Background: PR-104 is rapidly hydrolyzed to PR-104A in vivo, which is activated by reduction to the corresponding 5-hydroxylamine (PR-104H) and amine (PR-104M) to produce DNA interstrand cross-links. PR-104 activation can occur via hypoxia-dependent reductases and also independently of hypoxia by aldo-keto reductase (AKR) 1C3.
Procedures: PR-104A was tested against the PPTP in vitro panel (10 nM to 100 µM), and PR-104 in vivo using a weekly × 6 schedule at its maximum tolerated dose (MTD) of 550 mg/kg. Subsequently PR-104 was tested at 270 and 110 mg/kg. Pharmacokinetics for PR-104 and its metabolites were determined, as were levels of AKR1C3 RNA and protein in xenografts.
Results: In vitro, the leukemia models were most sensitive to PR-104A. In vivo, PR-104 induced objective responses at its MTD in 21/34 solid tumor models and maintained complete responses against 7/7 acute lymphoblastic leukemia (ALL) models. At 270 mg/kg and lower dose levels, PR-104 did not induce solid tumor regressions, suggesting a steep dose-response relationship. Pharmacokinetic analysis suggests higher systemic exposures to PR-104A and its metabolites in mice compared to those achievable in patients. Levels of AKR1C3 protein did not correlate with tumor responsiveness.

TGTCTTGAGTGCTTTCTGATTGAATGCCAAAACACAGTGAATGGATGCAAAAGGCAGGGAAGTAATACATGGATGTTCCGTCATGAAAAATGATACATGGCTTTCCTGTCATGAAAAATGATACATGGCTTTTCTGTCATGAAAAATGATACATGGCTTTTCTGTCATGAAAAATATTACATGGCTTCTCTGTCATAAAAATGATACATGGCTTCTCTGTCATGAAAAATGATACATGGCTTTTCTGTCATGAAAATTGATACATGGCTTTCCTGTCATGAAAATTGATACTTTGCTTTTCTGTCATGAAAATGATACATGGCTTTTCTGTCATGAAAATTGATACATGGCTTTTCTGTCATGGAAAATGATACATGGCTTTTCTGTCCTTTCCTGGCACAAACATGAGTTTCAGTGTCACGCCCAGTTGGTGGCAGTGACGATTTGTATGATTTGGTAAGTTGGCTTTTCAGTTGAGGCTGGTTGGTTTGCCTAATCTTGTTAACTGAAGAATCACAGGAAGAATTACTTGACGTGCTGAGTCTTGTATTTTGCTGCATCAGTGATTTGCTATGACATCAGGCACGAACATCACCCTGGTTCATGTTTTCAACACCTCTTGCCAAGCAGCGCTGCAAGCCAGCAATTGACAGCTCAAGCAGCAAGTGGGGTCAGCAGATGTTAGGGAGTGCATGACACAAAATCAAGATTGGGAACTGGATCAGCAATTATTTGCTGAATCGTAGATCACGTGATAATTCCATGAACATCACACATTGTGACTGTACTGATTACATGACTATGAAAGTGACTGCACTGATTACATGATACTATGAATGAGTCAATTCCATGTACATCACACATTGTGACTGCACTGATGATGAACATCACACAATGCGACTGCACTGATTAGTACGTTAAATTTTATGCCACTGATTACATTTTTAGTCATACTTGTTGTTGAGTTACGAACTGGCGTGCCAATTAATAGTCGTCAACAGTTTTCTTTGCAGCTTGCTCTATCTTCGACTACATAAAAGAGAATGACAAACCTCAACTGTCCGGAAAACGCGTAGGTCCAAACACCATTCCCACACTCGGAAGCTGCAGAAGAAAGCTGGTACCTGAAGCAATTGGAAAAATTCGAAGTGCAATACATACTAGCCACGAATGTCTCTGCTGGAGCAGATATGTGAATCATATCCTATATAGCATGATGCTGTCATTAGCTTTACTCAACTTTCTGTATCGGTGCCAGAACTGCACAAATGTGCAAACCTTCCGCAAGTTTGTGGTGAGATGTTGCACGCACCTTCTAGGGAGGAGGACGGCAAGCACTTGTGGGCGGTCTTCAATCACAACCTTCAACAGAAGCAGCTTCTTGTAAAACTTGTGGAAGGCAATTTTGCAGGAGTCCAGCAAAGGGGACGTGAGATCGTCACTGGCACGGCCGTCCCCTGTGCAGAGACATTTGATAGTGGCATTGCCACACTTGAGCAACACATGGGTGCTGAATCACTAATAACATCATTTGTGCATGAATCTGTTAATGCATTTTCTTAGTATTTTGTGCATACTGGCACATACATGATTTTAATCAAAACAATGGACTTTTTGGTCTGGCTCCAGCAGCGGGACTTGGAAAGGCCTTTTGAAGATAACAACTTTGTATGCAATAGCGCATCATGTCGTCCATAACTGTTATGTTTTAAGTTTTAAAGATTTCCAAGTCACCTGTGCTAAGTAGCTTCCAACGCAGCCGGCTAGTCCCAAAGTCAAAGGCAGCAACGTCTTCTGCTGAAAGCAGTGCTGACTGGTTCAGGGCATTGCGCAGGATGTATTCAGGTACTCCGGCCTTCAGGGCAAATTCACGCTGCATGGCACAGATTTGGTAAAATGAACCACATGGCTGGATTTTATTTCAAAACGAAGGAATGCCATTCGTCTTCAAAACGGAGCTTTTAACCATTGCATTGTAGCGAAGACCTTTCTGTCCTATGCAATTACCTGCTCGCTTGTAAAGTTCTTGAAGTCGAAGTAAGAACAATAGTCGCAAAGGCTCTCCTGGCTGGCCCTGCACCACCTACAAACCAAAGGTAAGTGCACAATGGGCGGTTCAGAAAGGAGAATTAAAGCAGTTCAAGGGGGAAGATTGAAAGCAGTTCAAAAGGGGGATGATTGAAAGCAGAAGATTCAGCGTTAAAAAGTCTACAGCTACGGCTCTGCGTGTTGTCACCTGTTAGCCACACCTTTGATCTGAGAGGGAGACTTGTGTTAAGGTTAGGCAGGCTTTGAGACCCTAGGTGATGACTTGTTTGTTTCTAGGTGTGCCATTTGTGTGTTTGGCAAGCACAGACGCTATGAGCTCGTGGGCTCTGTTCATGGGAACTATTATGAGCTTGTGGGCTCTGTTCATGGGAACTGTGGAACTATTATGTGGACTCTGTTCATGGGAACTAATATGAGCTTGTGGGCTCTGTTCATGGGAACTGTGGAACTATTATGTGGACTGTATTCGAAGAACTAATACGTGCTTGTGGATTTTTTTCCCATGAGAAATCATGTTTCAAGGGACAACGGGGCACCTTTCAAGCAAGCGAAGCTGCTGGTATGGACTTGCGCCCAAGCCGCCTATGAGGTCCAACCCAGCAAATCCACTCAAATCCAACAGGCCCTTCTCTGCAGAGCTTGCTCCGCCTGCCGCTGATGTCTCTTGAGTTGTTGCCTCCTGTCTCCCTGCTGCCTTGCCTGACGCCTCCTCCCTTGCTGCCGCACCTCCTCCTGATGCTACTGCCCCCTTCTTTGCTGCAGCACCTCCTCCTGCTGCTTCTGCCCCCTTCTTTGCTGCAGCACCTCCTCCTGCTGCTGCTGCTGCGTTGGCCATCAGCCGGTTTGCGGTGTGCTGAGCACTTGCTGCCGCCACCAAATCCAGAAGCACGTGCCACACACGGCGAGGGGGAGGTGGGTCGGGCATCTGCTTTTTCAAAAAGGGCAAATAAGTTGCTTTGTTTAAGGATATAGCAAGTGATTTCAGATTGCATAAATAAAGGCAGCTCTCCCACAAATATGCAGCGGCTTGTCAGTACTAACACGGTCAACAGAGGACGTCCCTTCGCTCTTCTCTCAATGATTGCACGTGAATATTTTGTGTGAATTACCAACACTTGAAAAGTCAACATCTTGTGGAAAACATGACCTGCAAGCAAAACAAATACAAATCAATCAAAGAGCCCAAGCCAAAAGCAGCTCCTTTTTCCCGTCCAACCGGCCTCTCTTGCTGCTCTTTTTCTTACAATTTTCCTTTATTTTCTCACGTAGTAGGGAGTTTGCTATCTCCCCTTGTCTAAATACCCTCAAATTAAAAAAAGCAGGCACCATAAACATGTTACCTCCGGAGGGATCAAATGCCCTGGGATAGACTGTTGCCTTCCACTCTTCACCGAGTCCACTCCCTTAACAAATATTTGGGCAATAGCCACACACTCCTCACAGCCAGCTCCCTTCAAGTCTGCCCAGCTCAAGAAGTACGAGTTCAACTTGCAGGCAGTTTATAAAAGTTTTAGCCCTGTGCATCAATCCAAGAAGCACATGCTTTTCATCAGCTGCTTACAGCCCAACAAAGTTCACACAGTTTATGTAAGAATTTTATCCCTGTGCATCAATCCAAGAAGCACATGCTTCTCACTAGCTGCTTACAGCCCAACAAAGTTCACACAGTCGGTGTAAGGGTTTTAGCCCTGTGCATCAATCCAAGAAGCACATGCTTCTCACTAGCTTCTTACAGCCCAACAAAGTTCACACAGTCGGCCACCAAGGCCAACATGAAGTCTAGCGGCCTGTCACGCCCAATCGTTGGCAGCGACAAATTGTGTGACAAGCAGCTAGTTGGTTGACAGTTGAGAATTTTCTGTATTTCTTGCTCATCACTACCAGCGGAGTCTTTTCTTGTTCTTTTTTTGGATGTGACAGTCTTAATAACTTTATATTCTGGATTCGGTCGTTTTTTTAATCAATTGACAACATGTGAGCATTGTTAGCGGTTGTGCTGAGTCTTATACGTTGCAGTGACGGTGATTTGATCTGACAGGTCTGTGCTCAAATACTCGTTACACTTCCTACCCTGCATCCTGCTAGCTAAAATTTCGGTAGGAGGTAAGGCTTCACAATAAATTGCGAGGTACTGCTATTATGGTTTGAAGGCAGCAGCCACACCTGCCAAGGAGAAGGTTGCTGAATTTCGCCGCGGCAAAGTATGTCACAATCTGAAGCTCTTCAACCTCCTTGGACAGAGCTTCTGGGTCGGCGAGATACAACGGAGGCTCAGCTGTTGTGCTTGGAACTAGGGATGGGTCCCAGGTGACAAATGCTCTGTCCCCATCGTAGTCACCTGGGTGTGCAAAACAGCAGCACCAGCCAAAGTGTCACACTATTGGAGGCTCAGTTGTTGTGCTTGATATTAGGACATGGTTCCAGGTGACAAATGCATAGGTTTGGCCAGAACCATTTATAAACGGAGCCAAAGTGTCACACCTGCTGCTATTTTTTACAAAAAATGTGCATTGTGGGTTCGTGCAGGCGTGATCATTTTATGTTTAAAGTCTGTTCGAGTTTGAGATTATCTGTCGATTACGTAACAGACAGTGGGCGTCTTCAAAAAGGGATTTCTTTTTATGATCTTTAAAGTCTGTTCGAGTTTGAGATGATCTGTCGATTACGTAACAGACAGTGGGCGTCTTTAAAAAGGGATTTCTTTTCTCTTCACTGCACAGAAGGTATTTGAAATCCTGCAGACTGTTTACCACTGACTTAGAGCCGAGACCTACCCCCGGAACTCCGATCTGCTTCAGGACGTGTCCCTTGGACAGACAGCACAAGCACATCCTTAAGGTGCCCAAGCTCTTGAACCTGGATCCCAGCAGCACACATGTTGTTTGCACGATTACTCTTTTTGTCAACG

Conclusions: As monotherapy, PR-104 demonstrated a high level of activity against both solid tumor and ALL models at its MTD, but the activity was almost completely lost at half the MTD dose for solid tumors. Pharmacokinetic data at the PR-104 MTD from human trials suggest that PR-104 metabolites may not reach the plasma exposures in children that were associated with high-level preclinical activity.
Copyright © 2010 Wiley-Liss, Inc.